USADA announced today that Jessica Cosby-Toruga, of Euless, Texas, an athlete in the sport of track & field, has tested positive for a prohibited substance and accepted a six-year suspension for her second anti-doping rule violation.
Cosby-Toruga, 34, tested positive for the presence of an exogenous androgenic anabolic steroid (AAS) and/or its metabolites, which was confirmed by carbon isotope-ratio mass spectrometry (GC/C/IRMS) analysis, as a result of an out-of-competition urine sample she provided on September 12, 2016. Every urine sample that USADA collects is scrutinized under an Athlete Biological Passport (ABP) program that examines levels of multiple steroid biomarkers of doping. Specific samples that exhibit atypical qualities are then targeted for more sophisticated IRMS analyses, which can reveal the presence of synthetic AAS use.
Following notification of her positive test, Cosby-Toruga informed USADA that she was using Dehydroepiandrosterone (DHEA), a prohibited anabolic agent, at the direction of her physician after giving birth. Although the DHEA was taken at the direction of a physician, the World Anti-Doping Code requires athletes to obtain a Therapeutic Use Exemption (TUE) before using a prohibited substance. Cosby-Toruga applied for a TUE after her positive test; however, her application was denied primarily because the independent TUE Committee concluded that no clear diagnosis was established and that non-prohibited alternatives were available to treat her symptoms. This case illustrates the critical need for athletes to check all prescription and non-prescription medications and dietary supplement ingredients on Global Drug Reference Online (www.GlobalDRO.com) or contact USADA before using them to determine their prohibited status and confirm if a TUE is needed in advance.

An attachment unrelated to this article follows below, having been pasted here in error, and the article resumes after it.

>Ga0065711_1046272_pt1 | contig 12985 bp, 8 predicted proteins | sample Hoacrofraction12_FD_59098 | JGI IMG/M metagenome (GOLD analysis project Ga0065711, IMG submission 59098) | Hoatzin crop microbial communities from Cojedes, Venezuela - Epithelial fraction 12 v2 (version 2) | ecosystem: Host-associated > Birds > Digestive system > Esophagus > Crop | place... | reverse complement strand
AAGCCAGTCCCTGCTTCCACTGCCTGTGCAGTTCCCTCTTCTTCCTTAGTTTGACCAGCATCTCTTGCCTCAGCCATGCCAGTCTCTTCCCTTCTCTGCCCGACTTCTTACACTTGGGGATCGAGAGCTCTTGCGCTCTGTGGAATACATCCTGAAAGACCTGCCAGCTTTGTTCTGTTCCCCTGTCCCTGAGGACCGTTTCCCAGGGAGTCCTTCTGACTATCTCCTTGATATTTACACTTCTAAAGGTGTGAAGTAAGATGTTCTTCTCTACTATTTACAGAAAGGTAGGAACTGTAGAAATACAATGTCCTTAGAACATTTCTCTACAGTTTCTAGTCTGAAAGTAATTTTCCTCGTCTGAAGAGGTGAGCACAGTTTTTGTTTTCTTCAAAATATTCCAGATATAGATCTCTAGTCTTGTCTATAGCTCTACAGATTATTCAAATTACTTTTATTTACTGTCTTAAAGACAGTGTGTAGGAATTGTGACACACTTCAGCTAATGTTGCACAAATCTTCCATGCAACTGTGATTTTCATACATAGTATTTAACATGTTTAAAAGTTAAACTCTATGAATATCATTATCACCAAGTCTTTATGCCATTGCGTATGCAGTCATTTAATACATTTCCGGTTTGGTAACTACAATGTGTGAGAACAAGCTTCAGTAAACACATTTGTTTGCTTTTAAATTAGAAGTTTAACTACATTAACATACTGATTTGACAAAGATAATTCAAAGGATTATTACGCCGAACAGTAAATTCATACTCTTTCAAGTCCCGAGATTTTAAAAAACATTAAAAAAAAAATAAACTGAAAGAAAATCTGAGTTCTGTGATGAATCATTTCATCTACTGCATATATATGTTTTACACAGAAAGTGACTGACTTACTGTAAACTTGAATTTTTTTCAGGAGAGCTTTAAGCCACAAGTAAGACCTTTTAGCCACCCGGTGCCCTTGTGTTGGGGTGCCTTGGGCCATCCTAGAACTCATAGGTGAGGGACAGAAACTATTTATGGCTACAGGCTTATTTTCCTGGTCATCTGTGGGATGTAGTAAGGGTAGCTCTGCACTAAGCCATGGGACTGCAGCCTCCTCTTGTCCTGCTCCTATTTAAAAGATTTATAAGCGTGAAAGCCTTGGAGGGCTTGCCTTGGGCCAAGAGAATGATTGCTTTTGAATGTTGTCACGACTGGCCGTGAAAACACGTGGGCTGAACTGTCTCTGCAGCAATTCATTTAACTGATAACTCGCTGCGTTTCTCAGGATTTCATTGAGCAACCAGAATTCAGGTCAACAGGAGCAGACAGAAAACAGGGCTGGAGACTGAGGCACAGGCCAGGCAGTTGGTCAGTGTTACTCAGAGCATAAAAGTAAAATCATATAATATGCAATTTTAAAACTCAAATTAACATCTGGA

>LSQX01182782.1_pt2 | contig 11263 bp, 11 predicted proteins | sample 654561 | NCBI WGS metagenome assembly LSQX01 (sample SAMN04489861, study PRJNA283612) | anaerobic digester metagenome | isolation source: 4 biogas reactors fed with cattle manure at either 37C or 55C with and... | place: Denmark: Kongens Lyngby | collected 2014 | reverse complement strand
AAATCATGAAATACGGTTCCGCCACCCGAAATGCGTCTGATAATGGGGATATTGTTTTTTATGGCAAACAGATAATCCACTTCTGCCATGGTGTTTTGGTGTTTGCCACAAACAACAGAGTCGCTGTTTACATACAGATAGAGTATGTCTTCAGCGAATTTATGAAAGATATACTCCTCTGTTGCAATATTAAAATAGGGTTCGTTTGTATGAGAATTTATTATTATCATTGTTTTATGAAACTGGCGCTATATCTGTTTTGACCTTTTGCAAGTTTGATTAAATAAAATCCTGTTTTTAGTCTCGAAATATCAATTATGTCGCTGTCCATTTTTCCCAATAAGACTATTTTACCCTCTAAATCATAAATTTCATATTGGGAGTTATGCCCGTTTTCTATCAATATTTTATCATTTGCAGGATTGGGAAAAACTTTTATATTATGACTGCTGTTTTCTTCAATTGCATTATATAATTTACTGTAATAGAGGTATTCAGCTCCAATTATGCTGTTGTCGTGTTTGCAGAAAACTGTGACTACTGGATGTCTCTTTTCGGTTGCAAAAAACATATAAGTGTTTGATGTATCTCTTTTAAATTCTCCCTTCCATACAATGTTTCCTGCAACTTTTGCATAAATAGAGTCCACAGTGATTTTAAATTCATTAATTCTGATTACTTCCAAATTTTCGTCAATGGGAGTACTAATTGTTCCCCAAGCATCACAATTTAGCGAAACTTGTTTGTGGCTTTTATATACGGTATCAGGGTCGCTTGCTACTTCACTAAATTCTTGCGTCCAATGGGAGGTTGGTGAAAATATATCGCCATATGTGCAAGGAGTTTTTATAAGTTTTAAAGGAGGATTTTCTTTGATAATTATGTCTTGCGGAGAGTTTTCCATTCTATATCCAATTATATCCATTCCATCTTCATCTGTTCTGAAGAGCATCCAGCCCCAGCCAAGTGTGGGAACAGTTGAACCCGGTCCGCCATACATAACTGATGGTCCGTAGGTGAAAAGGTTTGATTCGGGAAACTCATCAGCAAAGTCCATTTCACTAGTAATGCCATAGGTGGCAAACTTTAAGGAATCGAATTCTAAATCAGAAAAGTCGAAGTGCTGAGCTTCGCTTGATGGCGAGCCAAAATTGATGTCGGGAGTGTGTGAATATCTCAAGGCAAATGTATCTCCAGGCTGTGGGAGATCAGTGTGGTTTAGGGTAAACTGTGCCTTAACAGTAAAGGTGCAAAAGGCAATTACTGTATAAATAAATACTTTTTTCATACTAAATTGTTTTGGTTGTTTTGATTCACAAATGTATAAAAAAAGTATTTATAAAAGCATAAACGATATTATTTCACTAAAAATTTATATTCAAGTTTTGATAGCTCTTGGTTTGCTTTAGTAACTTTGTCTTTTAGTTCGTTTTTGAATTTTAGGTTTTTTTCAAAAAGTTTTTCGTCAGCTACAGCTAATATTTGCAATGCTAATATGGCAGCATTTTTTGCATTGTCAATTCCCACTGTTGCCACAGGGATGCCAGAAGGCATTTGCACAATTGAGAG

The use of any exogenous anabolic agent, including DHEA, is prohibited at all times under the USADA Protocol for Olympic and Paralympic Movement Testing, the United States Olympic Committee National Anti-Doping Policies, and the International Association of Athletics Federations Anti-Doping Rules, all of which have adopted the World Anti-Doping Code and the World Anti-Doping Agency (WADA) Prohibited List.
Cosby-Toruga’s six-year period of ineligibility began on September 12, 2016, the date her positive sample was collected. In addition, Cosby-Toruga has been disqualified from all competitive results obtained on and subsequent to September 12, 2016, including forfeiture of any medals, points and prizes.
In an effort to aid athletes, as well as all support team members such as parents and coaches, in understanding the rules applicable to them, USADA provides comprehensive instruction on its website on the testing process and prohibited substances, how to obtain permission to use a necessary medication, and the risks and dangers of taking supplements as well as performance-enhancing and recreational drugs. In addition, USADA manages a drug reference hotline, Global Drug Reference Online (www.GlobalDRO.com), conducts educational sessions with National Governing Bodies and their athletes, and proactively distributes a multitude of educational materials, such as the Prohibited List, easy-reference wallet cards, periodic newsletters, and protocol and policy reference documentation.
USADA is responsible for the testing and results management process for athletes in the U.S. Olympic and Paralympic Movement, and is equally dedicated to preserving the integrity of sport through research initiatives and educational programs.
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